Hochinteressantes Paper über Empörung und Schuld mit Implikationen für Callout-Culture, Virtue Signaling und Outrage-Memetik. Psychologen haben anhand der Beispiele „Sweatshop“ und „Klimawandel“ festgestellt, dass Menschen sich vor allem dann über Unternehmen für ihre unmoralischen Handlungen (also Sweatshops mit verwerflichen Arbeitsbedingungen in Niedriglohnländern) aufregen, wenn sie selbst auffällige Teilhabe an diesem Prozess haben (also zum Beispiel Nike-Schuhe tragen).
Die Aufregung der Leute diente in diesen Fällen zur Bestätigung ihrer eigenen „moralischen Identität“ und noch wichtiger für DasGeileNeueInternet: Die Gelegenheit, Empörung auszudrücken, führte zu einer Überhöhung der eigenen moralischen Integrität. In anderen Worten: Gib Leuten ein Tool, mit dem man seiner Entrüstung sehr leicht Ausdruck verleihen kann (sagen wir mal, Social Media), und sie werden es garantiert tun, sowohl um ihre Schuldgefühle zu bekämpfen, ihre Identität zu wahren, als auch sich selbst als moralisch integerer zu fühlen.
Die Autoren der Studie legen auch nahe, dass weder die politischeh Überzeugung dabei eine Rolle spielt, noch der persönliche „general Affect“ (dt. etwa „generelles Aufregungspotential“), noch die Haltung zum abgefragten Gegenstand (Globalisierungsgegner, Nike-Hater, Klimaleugner, whatever). Das suggeriert, dass diese Ergebnisse genauso für eher unpolitische Menschen gilt, wie auch etwa für Aktivisten.
Die Wissenschaftler relativieren ihre Ergebnisse in ihrer Konklusion allerdings zum Teil. Zum einen betrifft die „Empörung durch Schuld“ lediglich „einige Manifestationen von moralischer Entrüstung“ – mit „einige“ meinen die Autoren anscheinend „3rd Party Outrage“, also die Empörung über das Leid anderer. Und zum anderen ist selbst schuld-motivierte Empörung letztlich nicht zwingend falsch oder unangebracht (als Beispiel fallen mir spontan etwa Morddrohungen gegen Feministinnen ein). Ich bin mir auch sehr sicher, dass wirtschaftliche Faktoren eine große Rolle spielen im Aufregungs-Netz-Diskurs: Wenn etwa Slate über sexistische Löffelchenstellung schreibt, vermute ich nicht tatsächliche Empörung, sondern schlichtes Clickbait. Der im Paper beschriebene Mechanismus ist dennoch hochinteressant.
Zum Ende deutet das Paper schließlich sogar einen Ausweg zur „Entgiftung“ des derzeitigen Diskurses an, für die alternative und positive Wege zur Aufrechterhaltung einer moralischen Gruppenidentität entwickelt werden sollten: „An acknowledgement of the defensive motives that underlie certain forms of outrage points toward at least one source of strain on clear-headed political discourse. Importantly, this research also gestures toward a corrective: To the extent that individuals and groups can find positive ways of maintaining a moral identity, they may be able to diffuse defensive moral outrage.“ (Ein schönes Argument für meinen Vorschlag, Popkultur als Tool zum Ausdruck dieser Debatten zu nutzen. Aber auf mich hört ja keiner.)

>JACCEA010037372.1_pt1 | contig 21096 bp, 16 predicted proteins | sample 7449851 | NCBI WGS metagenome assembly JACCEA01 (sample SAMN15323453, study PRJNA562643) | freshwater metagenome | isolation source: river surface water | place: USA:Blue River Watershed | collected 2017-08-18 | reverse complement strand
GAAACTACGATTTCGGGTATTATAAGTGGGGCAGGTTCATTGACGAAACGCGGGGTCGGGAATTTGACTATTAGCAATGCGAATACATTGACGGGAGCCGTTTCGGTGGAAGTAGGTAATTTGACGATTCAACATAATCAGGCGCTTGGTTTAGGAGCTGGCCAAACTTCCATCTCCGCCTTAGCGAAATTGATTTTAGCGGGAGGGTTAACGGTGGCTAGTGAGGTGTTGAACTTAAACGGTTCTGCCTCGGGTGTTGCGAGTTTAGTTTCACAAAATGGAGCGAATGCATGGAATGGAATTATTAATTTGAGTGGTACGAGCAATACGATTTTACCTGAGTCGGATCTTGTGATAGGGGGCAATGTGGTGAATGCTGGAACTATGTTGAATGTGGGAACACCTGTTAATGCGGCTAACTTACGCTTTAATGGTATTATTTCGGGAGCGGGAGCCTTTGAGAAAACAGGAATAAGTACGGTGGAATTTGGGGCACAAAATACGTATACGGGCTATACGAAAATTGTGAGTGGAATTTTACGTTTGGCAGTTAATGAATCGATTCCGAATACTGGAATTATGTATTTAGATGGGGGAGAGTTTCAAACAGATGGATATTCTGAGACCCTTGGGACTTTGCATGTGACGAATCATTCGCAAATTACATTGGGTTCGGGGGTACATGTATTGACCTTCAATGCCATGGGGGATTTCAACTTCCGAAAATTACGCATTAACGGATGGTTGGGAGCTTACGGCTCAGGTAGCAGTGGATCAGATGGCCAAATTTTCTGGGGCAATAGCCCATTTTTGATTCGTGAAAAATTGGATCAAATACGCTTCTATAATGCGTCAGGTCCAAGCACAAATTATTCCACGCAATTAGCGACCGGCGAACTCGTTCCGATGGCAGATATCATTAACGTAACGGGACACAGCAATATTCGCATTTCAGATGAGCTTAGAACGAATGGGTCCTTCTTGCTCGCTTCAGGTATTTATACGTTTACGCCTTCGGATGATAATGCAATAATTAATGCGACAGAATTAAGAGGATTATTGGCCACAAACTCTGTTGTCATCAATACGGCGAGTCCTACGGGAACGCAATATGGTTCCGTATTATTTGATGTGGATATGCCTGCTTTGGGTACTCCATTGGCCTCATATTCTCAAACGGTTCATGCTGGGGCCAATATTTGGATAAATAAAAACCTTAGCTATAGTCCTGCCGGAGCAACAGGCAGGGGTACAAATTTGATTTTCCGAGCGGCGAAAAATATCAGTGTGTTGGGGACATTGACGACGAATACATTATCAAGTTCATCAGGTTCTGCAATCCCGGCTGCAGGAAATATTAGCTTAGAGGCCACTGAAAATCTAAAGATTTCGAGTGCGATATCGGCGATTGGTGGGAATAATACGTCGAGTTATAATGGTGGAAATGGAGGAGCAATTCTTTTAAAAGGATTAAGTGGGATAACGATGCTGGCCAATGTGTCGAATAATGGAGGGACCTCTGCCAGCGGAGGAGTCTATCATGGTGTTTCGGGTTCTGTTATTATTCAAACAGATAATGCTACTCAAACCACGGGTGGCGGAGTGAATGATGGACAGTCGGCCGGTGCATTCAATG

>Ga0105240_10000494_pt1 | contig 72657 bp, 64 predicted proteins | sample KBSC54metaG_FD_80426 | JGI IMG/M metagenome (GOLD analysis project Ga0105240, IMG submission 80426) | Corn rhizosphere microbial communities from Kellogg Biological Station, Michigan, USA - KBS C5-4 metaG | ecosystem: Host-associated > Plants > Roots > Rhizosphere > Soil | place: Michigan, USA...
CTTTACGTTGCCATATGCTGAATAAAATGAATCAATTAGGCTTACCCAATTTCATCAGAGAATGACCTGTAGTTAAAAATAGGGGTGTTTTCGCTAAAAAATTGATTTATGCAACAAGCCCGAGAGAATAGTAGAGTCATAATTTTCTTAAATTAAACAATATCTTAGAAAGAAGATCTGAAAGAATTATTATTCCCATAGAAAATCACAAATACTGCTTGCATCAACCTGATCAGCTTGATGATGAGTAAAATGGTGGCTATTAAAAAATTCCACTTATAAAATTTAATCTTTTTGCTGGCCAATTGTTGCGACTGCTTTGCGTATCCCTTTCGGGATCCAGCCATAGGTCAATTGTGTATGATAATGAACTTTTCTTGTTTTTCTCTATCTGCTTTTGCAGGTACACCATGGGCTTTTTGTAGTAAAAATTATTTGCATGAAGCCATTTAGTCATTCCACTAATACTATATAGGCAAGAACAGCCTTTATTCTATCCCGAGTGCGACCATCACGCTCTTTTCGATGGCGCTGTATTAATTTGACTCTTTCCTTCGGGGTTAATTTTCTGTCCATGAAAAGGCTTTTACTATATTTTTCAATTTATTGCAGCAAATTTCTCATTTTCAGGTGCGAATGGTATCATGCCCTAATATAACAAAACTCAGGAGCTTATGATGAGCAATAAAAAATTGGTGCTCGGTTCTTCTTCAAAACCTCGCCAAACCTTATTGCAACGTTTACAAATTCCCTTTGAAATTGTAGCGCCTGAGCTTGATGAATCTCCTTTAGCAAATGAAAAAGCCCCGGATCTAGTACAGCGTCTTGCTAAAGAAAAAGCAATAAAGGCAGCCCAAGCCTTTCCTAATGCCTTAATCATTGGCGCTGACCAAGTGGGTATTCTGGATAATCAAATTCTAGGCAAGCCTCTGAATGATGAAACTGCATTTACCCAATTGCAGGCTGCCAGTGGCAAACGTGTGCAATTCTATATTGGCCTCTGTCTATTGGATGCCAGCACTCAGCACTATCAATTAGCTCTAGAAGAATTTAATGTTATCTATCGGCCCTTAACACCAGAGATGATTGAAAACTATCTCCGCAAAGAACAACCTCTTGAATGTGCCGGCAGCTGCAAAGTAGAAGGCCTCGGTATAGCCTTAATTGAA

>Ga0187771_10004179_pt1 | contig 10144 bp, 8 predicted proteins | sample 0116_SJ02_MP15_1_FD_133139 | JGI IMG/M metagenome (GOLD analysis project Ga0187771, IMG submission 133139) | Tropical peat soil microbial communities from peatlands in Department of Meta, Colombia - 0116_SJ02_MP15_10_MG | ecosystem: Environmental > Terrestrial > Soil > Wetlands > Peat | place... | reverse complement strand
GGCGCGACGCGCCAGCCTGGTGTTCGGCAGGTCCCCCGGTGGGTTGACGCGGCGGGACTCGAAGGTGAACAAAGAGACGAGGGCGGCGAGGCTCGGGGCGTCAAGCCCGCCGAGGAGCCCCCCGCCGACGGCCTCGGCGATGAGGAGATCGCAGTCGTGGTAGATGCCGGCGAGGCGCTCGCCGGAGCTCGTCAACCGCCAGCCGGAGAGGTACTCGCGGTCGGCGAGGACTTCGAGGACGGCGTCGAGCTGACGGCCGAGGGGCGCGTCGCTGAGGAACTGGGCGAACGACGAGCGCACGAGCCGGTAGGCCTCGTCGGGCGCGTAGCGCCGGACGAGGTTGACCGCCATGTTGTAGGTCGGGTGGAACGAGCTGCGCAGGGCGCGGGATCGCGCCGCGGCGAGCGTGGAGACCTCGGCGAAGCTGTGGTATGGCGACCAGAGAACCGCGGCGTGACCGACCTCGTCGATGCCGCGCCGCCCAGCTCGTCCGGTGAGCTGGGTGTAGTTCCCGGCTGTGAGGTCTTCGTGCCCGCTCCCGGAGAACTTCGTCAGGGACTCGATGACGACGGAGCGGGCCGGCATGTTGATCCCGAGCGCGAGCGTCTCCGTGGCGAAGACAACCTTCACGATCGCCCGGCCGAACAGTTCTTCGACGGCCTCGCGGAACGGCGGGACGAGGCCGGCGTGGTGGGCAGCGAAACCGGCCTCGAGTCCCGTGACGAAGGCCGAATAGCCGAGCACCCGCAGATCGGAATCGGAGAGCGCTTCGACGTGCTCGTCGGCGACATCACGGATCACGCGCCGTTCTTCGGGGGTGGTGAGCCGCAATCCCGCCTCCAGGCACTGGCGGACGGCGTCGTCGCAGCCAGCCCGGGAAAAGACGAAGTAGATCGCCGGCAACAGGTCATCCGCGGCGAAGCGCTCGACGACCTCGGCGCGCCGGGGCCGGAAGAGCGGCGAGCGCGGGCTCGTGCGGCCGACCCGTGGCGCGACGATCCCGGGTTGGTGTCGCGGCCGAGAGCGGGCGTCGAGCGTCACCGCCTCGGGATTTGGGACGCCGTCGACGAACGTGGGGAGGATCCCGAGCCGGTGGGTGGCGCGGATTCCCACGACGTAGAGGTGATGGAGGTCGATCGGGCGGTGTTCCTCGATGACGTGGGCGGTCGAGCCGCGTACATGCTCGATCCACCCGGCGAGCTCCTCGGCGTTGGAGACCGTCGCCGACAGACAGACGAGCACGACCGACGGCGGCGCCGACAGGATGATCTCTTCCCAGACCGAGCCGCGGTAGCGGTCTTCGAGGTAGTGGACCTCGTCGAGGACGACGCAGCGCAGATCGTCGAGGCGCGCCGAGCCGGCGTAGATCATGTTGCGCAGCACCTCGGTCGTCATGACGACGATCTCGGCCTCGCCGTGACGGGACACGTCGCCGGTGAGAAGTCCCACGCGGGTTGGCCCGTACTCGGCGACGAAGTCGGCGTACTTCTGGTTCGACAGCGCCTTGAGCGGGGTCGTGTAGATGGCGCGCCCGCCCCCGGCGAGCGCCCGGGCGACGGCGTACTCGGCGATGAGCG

Paper: A cleansing fire: Moral outrage alleviates guilt and buffers threats to one’s moral identity (SciHub is your friend), Zusammenfassung von Reason.com: Moral Outrage Is Self-Serving, Say Psychologists – Perpetually raging about the world's injustices? You're probably overcompensating.
„When people publicly rage about perceived injustices that don't affect them personally, we tend to assume this expression is rooted in altruism–a 'disinterested and selfless concern for the well-being of others'. But new research suggests that professing such third-party concern–what social scientists refer to as 'moral outrage' – is often a function of self-interest, wielded to assuage feelings of personal culpability for societal harms or reinforce (to the self and others) one's own status as a Very Good Person.“
Outrage expressed "on behalf of the victim of [a perceived] moral violation" is often thought of as "a prosocial emotion" rooted in "a desire to restore justice by fighting on behalf of the victimized," explain Bowdoin psychology professor Zachary Rothschild and University of Southern Mississippi psychology professor Lucas A. Keefer in the latest edition of Motivation and Emotion. Yet this conventional construction–moral outrage as the purview of the especially righteous–is "called into question" by research on guilt, they say.
Feelings of guilt are a direct threat to one's sense that they are a moral person and, accordingly, research on guilt ï¬nds that this emotion elicits strategies aimed at alleviating guilt that do not always involve undoing one's actions. Furthermore, research shows that individuals respond to reminders of their group's moral culpability with feelings of outrage at third-party harm-doing. These findings suggest that feelings of moral outrage, long thought to be grounded solely in concerns with maintaining justice, may sometimes reflect efforts to maintain a moral identity. […]